1989: IPPL uncovered “The Polish Connection,” by which animals were being smuggled into Polish zoos and then re-exported with false “captive-born” documents to the West. As a result, Poland stopped these activities and joined the Convention on International Trade in Endangered Species.

1990: Six smuggled baby orangutans were confiscated at Bangkok Airport when their cries were overheard by airport personnel. IPPL identified the leader of the smuggling gang responsible for this cruel act as Matthew Block of Miami. We requested a U.S. government criminal investigation of the “Bangkok Six” case. IPPL’s investigative work also led to the jailing of the German gorilla smuggler Walter Sensen.

1991: We learned that two baby gibbons were on sale at a market in the Philippines. Our protests led to the animals’ being returned to Thailand. At IPPL’s Headquarters Sanctuary, we accepted a baby gibbon named Beanie, who was blind and suffered from epilepsy as a result of an encephalitis epidemic in Florida. He lived at IPPL’s sanctuary, receiving special care daily, until his death in 2004.

1992: An IPPL team testified before a congressional committee about the U.S. government’s failure to prosecute Miami wildlife smuggler Matthew Block. Block was indicted for orangutan smuggling, following a protest campaign by IPPL. On learning that the U.S. government had offered him a misdemeanor plea-bargain, IPPL members flooded the judge with protests. The judge rejected the plea deal and sent the animal dealer to 13 months in prison. In addition, IPPL Founder Shirley McGreal was chosen for the United Nations Global 500 Roll of Honour for Environmental Achievement.

1993: IPPL’s undercover eco-detectives filmed the illegal trade in wildlife in the street markets along the borders of Vietnam and China. The film footage of tortured gibbons, monkeys, and other animals was provided to the media.

1994: We learned about the presence of nine chimpanzees in pet shops in Saudi Arabia. Following a letter-writing campaign by IPPL supporters, these animals were confiscated and sent to Riyadh Zoo.

1995: IPPL uncovered a Pakistani gang that was smuggling endangered primates (including gorillas) from Nigeria to the Philippines. Sadly, a confiscated baby gorilla died, but two drills were returned to an IPPL-assisted primate sanctuary in Nigeria, run by the Pandrillus Foundation, for rehabilitation.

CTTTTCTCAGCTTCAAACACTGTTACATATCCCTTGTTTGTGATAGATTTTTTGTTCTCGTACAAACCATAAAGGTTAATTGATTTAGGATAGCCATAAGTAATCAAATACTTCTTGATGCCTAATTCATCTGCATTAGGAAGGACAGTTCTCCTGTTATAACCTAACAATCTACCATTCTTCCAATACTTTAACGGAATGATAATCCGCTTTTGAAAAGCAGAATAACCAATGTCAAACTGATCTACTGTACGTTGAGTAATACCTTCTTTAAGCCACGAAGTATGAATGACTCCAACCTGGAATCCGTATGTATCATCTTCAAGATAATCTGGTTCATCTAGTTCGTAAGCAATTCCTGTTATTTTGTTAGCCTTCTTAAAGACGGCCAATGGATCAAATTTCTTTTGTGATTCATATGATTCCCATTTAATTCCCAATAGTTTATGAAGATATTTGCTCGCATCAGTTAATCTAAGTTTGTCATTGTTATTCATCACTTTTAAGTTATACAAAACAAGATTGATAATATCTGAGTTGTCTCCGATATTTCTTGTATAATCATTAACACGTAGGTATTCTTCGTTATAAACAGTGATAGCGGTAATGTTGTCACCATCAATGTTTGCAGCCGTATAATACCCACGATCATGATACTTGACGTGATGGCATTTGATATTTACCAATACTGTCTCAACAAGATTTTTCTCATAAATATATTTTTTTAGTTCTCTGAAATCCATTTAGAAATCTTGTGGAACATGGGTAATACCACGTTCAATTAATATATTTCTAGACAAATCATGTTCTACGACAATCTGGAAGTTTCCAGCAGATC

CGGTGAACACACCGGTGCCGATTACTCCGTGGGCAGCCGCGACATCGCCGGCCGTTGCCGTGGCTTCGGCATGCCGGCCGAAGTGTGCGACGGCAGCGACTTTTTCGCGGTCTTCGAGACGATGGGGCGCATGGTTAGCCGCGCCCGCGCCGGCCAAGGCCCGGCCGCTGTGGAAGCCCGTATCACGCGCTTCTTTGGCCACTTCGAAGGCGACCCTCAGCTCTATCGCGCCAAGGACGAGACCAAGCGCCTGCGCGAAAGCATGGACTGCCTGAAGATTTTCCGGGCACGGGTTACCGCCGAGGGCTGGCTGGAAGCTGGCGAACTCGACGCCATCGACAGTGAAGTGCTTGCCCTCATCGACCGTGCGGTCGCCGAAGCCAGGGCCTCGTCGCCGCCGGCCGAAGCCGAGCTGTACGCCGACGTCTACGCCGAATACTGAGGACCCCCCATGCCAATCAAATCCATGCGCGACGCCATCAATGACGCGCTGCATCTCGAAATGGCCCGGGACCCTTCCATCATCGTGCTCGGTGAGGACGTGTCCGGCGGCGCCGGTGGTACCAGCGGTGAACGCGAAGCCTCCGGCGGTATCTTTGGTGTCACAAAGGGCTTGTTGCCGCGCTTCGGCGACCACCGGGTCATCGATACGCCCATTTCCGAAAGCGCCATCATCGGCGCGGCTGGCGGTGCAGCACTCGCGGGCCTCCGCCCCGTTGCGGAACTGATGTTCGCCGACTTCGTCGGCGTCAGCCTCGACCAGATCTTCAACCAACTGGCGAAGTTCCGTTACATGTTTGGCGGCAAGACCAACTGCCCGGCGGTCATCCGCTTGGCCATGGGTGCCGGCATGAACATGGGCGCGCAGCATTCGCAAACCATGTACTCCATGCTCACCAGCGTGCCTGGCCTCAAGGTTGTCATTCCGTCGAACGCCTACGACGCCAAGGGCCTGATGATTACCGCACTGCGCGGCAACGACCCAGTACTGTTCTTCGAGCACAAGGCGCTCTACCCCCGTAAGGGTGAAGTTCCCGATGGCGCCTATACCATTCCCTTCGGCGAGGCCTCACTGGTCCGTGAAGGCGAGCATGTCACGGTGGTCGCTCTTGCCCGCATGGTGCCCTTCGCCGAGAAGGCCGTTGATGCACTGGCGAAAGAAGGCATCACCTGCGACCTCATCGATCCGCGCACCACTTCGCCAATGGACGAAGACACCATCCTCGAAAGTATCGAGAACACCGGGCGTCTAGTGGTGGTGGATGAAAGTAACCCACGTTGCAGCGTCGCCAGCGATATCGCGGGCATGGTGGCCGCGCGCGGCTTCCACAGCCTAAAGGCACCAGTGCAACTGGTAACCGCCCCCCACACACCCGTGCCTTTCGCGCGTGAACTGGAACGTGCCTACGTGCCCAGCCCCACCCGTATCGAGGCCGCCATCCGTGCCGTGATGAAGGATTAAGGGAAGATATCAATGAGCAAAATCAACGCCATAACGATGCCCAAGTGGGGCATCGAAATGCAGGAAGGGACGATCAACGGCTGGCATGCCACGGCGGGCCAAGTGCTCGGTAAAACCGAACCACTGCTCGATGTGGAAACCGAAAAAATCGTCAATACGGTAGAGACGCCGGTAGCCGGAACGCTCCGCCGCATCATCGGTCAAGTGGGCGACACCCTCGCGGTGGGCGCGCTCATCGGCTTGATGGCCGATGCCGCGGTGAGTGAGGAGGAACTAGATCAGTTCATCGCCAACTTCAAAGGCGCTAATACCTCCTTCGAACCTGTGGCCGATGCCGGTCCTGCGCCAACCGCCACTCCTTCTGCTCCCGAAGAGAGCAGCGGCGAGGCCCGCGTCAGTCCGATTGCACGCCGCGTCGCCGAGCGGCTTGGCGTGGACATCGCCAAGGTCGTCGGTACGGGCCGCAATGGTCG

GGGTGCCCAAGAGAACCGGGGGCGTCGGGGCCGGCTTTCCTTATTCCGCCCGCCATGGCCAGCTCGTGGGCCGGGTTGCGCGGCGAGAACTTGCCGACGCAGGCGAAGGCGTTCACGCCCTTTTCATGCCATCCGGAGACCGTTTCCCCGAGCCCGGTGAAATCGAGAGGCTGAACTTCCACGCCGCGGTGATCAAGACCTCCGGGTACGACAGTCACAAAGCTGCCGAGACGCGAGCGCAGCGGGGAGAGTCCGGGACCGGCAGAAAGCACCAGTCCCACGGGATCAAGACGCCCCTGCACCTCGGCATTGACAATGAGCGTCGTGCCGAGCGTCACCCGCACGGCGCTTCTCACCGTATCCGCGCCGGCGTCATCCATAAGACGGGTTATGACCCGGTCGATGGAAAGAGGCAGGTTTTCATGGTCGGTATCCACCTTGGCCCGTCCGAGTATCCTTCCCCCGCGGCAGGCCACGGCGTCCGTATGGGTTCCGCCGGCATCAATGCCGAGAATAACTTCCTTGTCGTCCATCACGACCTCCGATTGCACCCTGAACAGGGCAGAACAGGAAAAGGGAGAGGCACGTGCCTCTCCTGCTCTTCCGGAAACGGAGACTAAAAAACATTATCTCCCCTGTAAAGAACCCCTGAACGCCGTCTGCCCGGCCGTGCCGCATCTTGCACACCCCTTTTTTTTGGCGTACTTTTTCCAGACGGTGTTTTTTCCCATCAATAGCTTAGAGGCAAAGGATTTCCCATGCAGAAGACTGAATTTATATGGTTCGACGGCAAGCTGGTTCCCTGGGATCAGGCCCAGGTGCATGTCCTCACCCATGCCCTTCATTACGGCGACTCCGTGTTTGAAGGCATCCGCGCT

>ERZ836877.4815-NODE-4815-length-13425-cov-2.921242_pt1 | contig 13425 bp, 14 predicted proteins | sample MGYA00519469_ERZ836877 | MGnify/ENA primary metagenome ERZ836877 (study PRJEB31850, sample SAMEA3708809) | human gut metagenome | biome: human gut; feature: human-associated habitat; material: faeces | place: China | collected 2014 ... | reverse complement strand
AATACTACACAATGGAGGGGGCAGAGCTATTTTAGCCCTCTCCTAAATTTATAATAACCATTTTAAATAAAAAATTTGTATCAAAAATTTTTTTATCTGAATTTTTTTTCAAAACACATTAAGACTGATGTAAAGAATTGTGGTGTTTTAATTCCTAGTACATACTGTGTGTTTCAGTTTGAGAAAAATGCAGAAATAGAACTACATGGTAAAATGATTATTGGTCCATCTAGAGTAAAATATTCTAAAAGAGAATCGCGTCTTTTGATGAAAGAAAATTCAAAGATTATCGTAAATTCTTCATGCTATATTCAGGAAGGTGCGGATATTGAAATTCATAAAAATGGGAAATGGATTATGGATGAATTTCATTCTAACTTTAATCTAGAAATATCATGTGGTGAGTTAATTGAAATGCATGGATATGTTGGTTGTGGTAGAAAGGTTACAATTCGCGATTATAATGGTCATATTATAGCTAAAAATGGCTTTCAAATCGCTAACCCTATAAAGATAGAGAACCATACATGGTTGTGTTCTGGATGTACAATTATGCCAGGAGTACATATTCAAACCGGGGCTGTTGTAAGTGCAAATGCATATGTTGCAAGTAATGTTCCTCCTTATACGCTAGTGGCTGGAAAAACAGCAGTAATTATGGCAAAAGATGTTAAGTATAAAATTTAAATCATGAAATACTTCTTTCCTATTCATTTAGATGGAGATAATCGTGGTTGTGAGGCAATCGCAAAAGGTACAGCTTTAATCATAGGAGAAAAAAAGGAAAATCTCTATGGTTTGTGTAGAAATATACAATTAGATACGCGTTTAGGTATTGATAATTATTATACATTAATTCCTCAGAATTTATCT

1996: IPPL ran a fundraising campaign for the Limbe Wildlfe Centre in Cameroon, which houses gorillas, chimpanzees, and monkeys rescued from the trade in bushmeat and pet primates. In addition, when Maui Zoo in Hawaii was closed down due to violations of the Animal Welfare Act, IPPL accepted three of the zoo’s gibbons (Jade, Palu-Palu, and Maui), who came to IPPL’s sanctuary accompanied by boxes of pineapples.

1997: IPPL learned that hundreds of monkeys from Indonesia had reached Chicago Airport and that the shipments contained pregnant monkeys, nursing monkeys, and baby monkeys three to four weeks old, in violation of U.S. law. As a result of IPPL’s campaign, the company, its president, and two officials were indicted, and the company was eventually fined $500,000.

1998: Among the rescued primates to arrive at Cameroon’s Limbe Wildlfe Centre was Pitchou, an orphaned baby gorilla who was in appalling condition, her body covered with ringworm patches. IPPL raised over $35,000 to help the sanctuary care for Pitchou. She survived the trauma of her young life to become a healthy and happy adult member of her sanctuary’s gorilla family group.

1999: IPPL worked with the grassroots Indonesian animal protection group KSBK (now known as ProFauna Indonesia) to block the export of dozens of proboscis monkeys brutally poached from an Indonesian nature reserve and sent to Surabaya Zoo, where many of them died. Five of the surviving monkeys were returned to the wild.

2000: IPPL investigated a shipment of 12 black-and-white colobus monkeys smuggled from Tanzania to Thailand, where five of the monkeys died.

2001: IPPL organized an international protest over the cruel drowning by Egyptian authorities of a baby gorilla and baby chimpanzee smuggled from Nigeria into Egypt. The babies were submerged in a vat of chemicals. Our protests led EgyptAir to ban further primate shipments.

2002: IPPL learned that four baby gorillas had reached Taiping Zoo, Malaysia, from Ibadan Zoo in Nigeria, on documents falsely claiming that the animals were captive-born. IPPL publicized the plight of these gorillas, whom we named the “Taiping Four.” Our campaign led to the confiscation of the gorillas by Malaysian authorities.

2003: IPPL provided information to a Nigerian Presidential panel investigating the illegal wildlife trade in that country in connection with the ongoing Taiping Four gorilla smuggling case. Prince Philip, husband of Britain’s Queen Elizabeth II, sent IPPL a letter congratulating IPPL on its 30th anniversary. He stated, “I can only hope that the League will continue to raise the funds needed to keep up, and hopefully increase, its good work in the future.”